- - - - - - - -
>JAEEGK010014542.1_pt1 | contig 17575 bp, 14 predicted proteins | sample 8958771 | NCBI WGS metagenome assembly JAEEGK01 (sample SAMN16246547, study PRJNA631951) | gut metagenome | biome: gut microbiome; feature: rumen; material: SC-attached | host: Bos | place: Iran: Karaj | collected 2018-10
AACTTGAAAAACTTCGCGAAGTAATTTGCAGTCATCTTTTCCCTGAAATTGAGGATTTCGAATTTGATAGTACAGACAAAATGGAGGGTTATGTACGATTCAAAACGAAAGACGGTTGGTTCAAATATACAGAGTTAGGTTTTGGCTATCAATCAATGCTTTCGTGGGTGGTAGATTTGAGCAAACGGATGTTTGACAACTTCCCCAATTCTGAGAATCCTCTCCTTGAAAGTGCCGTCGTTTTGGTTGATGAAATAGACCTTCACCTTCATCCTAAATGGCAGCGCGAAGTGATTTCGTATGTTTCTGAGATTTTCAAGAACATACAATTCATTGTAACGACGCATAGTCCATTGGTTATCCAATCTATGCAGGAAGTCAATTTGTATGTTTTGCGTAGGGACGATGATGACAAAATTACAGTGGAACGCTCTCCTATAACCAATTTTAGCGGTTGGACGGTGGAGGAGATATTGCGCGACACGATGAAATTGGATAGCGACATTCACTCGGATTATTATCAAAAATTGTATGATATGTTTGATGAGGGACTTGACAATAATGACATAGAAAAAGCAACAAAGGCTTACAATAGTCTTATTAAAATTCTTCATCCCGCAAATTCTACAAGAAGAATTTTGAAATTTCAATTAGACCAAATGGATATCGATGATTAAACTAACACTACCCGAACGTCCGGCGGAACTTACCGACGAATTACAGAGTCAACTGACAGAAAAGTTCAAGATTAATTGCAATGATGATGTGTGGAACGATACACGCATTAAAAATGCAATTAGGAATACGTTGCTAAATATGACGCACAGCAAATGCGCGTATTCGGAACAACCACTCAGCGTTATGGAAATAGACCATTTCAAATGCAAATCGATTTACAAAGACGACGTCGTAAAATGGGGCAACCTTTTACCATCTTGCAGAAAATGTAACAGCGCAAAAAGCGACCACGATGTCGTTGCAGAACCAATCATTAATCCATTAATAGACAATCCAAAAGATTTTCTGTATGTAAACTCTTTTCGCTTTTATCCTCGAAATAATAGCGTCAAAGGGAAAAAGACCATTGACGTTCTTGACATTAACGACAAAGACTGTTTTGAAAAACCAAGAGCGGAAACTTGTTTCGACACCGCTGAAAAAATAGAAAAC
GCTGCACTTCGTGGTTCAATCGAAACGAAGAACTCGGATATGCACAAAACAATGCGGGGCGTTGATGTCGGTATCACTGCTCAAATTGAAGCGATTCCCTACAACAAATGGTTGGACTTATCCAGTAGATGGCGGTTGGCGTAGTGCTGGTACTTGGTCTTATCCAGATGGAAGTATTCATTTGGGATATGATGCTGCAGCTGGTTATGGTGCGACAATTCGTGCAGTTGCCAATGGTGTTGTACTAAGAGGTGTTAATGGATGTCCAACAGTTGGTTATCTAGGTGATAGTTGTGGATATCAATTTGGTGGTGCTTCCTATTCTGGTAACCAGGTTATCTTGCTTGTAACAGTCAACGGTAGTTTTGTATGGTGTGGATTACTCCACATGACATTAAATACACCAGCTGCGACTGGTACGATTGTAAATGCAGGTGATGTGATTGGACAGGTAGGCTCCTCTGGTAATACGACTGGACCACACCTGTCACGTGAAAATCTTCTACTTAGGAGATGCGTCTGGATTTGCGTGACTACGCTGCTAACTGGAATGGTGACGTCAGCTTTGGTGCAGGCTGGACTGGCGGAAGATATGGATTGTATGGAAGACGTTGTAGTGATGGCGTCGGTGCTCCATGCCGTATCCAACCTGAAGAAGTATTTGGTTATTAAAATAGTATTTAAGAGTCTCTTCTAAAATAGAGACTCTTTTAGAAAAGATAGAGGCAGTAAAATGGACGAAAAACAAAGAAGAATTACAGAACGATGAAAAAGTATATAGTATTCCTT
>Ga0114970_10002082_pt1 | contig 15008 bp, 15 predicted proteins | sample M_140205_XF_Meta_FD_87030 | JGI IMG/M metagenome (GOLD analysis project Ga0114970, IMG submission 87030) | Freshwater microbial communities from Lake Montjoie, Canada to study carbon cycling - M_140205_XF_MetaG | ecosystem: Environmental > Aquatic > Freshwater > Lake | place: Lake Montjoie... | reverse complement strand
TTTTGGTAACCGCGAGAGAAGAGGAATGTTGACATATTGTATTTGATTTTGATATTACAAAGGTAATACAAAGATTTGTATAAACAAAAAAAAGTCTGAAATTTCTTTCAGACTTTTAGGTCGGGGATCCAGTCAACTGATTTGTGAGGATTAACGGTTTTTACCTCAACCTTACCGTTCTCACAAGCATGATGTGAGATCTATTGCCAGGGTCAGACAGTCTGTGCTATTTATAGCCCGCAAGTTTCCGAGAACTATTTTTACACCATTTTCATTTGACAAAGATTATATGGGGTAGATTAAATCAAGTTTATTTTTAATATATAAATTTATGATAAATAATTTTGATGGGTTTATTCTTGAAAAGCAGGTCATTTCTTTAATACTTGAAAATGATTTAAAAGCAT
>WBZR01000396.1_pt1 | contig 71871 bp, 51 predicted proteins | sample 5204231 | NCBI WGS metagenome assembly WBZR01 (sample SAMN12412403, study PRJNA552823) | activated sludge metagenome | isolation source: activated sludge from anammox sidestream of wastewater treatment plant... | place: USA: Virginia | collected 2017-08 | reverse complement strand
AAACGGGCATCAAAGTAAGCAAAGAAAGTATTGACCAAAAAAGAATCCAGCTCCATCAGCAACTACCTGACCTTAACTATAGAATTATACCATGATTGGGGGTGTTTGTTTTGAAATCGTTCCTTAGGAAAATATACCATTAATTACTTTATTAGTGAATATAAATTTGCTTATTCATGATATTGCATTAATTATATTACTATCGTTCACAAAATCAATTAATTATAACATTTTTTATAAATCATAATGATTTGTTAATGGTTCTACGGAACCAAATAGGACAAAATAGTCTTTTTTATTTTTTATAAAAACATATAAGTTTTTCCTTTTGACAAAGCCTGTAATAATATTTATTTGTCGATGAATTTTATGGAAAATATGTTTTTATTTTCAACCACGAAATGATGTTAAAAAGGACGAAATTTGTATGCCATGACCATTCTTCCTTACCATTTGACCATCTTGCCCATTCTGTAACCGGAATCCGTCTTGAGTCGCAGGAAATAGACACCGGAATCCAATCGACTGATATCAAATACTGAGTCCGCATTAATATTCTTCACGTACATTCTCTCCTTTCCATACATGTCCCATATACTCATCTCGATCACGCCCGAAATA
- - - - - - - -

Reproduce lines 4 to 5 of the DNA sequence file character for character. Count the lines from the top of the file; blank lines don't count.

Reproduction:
>Ga0114970_10002082_pt1 | contig 15008 bp, 15 predicted proteins | sample M_140205_XF_Meta_FD_87030 | JGI IMG/M metagenome (GOLD analysis project Ga0114970, IMG submission 87030) | Freshwater microbial communities from Lake Montjoie, Canada to study carbon cycling - M_140205_XF_MetaG | ecosystem: Environmental > Aquatic > Freshwater > Lake | place: Lake Montjoie... | reverse complement strand
TTTTGGTAACCGCGAGAGAAGAGGAATGTTGACATATTGTATTTGATTTTGATATTACAAAGGTAATACAAAGATTTGTATAAACAAAAAAAAGTCTGAAATTTCTTTCAGACTTTTAGGTCGGGGATCCAGTCAACTGATTTGTGAGGATTAACGGTTTTTACCTCAACCTTACCGTTCTCACAAGCATGATGTGAGATCTATTGCCAGGGTCAGACAGTCTGTGCTATTTATAGCCCGCAAGTTTCCGAGAACTATTTTTACACCATTTTCATTTGACAAAGATTATATGGGGTAGATTAAATCAAGTTTATTTTTAATATATAAATTTATGATAAATAATTTTGATGGGTTTATTCTTGAAAAGCAGGTCATTTCTTTAATACTTGAAAATGATTTAAAAGCAT